- Richmond’s RYSE Community Comes Together After Tragedies
- The Choice: Prison or Death?
- Taking Anti-Violence Message From Bay Area Streets to the White House
is a community news and media outlet, committed to amplifying the voices of the city's under-served residents. Our reporting is led by young people, with the intent of serving the entire community. Through our work, we seek to create dialogue, and find solutions to, the health issues that plague the Richmond, California community.
Want to tell a story? Get Involved Today!
Read More About…
Download the Richmond Pulse Newspaper (English and Spanish PDF)
Most Recent Editions Below -- Click Here for All Past Editions
- Issue #33: Jan 2015
- Issue #32: Dec 2014
- Issue #31: Nov 2014
- Issue #30: Oct 2014
- Issue #29: July 2014
- Issue #28: June 2014
- Issue #27: May 2014
- Issue #26: April 2014
- Issue #25: March 2014
- Issue #24: February 2014
- Issue #23: January 2014
- Issue #22: December 2013
- Issue #21: November 2013
- Issue #20: October 2013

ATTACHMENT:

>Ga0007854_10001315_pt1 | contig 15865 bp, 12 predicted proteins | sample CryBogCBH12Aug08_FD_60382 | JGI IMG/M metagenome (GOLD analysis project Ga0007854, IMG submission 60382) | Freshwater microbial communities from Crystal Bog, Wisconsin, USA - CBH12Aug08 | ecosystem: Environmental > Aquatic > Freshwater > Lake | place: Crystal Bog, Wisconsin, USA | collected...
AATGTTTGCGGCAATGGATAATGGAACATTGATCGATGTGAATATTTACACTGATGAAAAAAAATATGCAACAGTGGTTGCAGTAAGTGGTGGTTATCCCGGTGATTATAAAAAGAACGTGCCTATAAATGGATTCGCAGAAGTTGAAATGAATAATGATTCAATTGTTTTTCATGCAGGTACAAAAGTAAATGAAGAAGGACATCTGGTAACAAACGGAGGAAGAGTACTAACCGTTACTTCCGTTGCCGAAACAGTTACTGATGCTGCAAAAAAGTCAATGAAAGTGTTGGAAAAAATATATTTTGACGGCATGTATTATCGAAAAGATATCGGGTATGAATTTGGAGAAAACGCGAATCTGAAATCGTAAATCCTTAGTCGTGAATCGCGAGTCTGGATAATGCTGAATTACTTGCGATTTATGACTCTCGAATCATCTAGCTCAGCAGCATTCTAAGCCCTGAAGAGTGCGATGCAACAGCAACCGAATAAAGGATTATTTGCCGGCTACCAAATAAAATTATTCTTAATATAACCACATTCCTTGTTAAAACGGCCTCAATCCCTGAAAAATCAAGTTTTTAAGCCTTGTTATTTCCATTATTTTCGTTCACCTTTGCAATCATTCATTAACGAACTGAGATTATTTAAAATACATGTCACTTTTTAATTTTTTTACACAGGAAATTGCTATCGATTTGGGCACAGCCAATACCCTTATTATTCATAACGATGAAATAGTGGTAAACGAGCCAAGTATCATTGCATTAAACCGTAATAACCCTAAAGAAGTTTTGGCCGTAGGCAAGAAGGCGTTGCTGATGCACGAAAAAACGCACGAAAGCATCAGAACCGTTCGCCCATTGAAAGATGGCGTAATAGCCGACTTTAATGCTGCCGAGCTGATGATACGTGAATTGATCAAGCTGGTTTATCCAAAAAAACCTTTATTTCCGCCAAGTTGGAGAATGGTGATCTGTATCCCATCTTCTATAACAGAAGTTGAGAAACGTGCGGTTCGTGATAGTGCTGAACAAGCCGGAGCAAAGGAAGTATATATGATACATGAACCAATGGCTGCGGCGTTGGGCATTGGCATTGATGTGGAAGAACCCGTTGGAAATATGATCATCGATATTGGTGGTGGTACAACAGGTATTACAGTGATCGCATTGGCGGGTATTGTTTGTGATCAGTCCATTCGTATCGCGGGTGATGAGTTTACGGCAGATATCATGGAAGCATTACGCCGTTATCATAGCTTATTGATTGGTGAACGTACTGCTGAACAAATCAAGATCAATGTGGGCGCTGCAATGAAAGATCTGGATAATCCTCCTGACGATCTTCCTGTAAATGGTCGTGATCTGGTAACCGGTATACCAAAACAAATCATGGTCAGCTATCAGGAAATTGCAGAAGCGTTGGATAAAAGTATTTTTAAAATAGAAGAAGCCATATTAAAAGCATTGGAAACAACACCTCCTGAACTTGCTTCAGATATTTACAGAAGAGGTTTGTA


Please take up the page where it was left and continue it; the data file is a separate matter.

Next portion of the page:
- Issue #19: September 2013
- Issue #18: August 2013
- Issue #17: July2013
- Issue #16: June 2013
- Issue #15: May 2013
- Issue #14: April 2013
- Issue #13: March 2013
- Issue #12: February 2013
- Issue #11: January 2013
- Issue #10: December 2012
- Issue #9: November 2012
- Issue #8: October 2012
- Rich City Fashion 0 comments
- What We Can Learn From a Transgender Teen’s Suicide 0 comments
- Rethinking Why We Opposed the TV Show “Sorority Sisters” 0 comments
- Q&A: Myrick Sees Mandate to Bridge Richmond’s Political Divide 0 comments
- How Should Academic Success Be Measured? 0 comments
Related Richmond, Ca News
- El Cerrito: Area bluegrass pickers find a place to jam (Richmond)
- Final report on 2012 Chevron refinery fire approved, calls for reform of corporate safety culture (Richmond)
- Berkeley discount retailer takes sodas off shelf, in apparent response to Measure D tax on sugary beverages (Richmond)
- Mayor highlights Hilltop Mall and Hacienda relocation in State of the City address (Richmond Confidential)
- Measles outbreak reaches East Bay (Richmond Confidential)
- West Contra Costa school board meets for a six-hour, packed discussion on charter schools (Richmond Confidential)